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Kayaks – types and materials
Here we are talking about sea kayaks. Though some sit-in have also been moulded as sit-on, most sit-on kayaks are beamy and used for short part day paddling or for fishing where some can rival a deep-sea trawler for the gear carried.
Polyethylene – the most common are roto-moulded. A two piece metal mould is loaded with polymer powder. This is rotated bi-axially inside an oven where the polymer melts onto the inside of the mould forming the kayak. The hull is removed after the oven has cooled. It is then fitted out with seat, decklines, etc. New Zealand’s high UV can lead to some hulls being limited to about a 10 year life.
ABS – thermoforming or vacuum moulded. A sheet of extruded plastic is heated and sucked into/onto a mould to form half of the kayak. The two halves are then joined. It is then fitted out. UV can damage plastic hulls though this should last up to 30+ years.
These are built in a mould, a hard resin, gelcoat, followed by fibreglass and a polyester resin and more recently vinyl ester resins with kevlar and carbon fibre. In some cases epoxy resin is used. An old hull can be refurbished by painting or even a new gelcoat. Life, 50+ years.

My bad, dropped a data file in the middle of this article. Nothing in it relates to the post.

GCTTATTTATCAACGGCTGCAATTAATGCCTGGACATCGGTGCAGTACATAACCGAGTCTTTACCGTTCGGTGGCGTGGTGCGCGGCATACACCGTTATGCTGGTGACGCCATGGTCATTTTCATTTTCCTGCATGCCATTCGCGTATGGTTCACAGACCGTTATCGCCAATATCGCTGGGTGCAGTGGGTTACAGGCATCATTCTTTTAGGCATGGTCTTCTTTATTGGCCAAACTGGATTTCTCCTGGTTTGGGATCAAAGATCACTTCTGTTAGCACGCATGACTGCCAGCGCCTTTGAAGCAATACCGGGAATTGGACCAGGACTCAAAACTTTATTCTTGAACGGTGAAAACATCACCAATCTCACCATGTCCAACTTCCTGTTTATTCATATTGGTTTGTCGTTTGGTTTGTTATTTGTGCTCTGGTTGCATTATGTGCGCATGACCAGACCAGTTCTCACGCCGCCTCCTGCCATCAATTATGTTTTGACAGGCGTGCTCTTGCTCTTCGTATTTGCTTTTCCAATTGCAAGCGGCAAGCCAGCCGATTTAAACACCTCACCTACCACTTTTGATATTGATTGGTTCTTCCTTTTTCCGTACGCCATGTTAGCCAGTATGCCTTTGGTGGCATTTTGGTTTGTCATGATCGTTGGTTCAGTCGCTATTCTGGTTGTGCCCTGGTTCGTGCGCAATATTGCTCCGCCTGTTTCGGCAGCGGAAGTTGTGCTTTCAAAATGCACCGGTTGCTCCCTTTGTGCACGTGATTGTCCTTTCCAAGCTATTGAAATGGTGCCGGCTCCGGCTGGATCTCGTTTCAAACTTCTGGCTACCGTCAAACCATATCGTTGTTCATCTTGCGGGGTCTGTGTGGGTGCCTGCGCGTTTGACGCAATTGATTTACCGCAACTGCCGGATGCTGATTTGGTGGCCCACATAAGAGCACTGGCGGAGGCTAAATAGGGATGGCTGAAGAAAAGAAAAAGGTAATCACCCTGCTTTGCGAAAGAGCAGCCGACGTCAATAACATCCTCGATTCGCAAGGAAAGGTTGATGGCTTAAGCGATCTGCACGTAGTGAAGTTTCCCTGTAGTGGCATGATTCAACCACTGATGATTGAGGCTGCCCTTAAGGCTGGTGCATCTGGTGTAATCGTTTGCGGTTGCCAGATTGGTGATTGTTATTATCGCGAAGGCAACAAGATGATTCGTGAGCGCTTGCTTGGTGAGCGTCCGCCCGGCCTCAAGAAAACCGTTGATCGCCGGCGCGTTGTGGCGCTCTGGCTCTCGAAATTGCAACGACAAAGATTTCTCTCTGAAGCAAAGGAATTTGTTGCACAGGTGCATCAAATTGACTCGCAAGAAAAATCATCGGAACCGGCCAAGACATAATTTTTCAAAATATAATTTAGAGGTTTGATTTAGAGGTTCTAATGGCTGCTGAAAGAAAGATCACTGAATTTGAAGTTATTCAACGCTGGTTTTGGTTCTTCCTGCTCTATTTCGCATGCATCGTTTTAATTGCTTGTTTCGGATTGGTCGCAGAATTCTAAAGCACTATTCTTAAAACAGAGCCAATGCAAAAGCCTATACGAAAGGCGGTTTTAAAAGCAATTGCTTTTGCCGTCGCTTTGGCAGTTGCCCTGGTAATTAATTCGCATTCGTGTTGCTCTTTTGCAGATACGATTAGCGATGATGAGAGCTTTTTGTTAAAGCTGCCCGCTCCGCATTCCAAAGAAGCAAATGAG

Strip-built – strips of wood over a former, hull and deck separately then joined after glassing the interior. This is followed by a glass outer coating.
S&G (Stitch & Tape) – plywood planks, stitched together on the seams, usually single chine but some are multichine. The stitching (short lengths of wire) is used just to hold things together until the epoxy has cured, then they are removed. Some builders glass both inside and out however to make maintenance easier, to save weight and save cost, glass is only used on the seams. Done this way they will probably only last 100 years.
SOF (Skin on Frame) – basically the way the Aleutians and Inuits built their kayaks but without using seal skins. Canvas or plastic sheeting fastened over a frame. Can be very light but hard to add good floatation. A cockpit sock is probably the best method. The life can be extended by reskinning – 100+ years.
KASK's aims are to:1. Promote and encourage the sport of sea kayaking
2. Promote safety standards
3. Develop techniques and equipment
4. Deal with issues of coastal access and protection
5. Organise sea kayak forums around the country
6. Publish the Sea Canoeist Newsletter and the KASK Handbook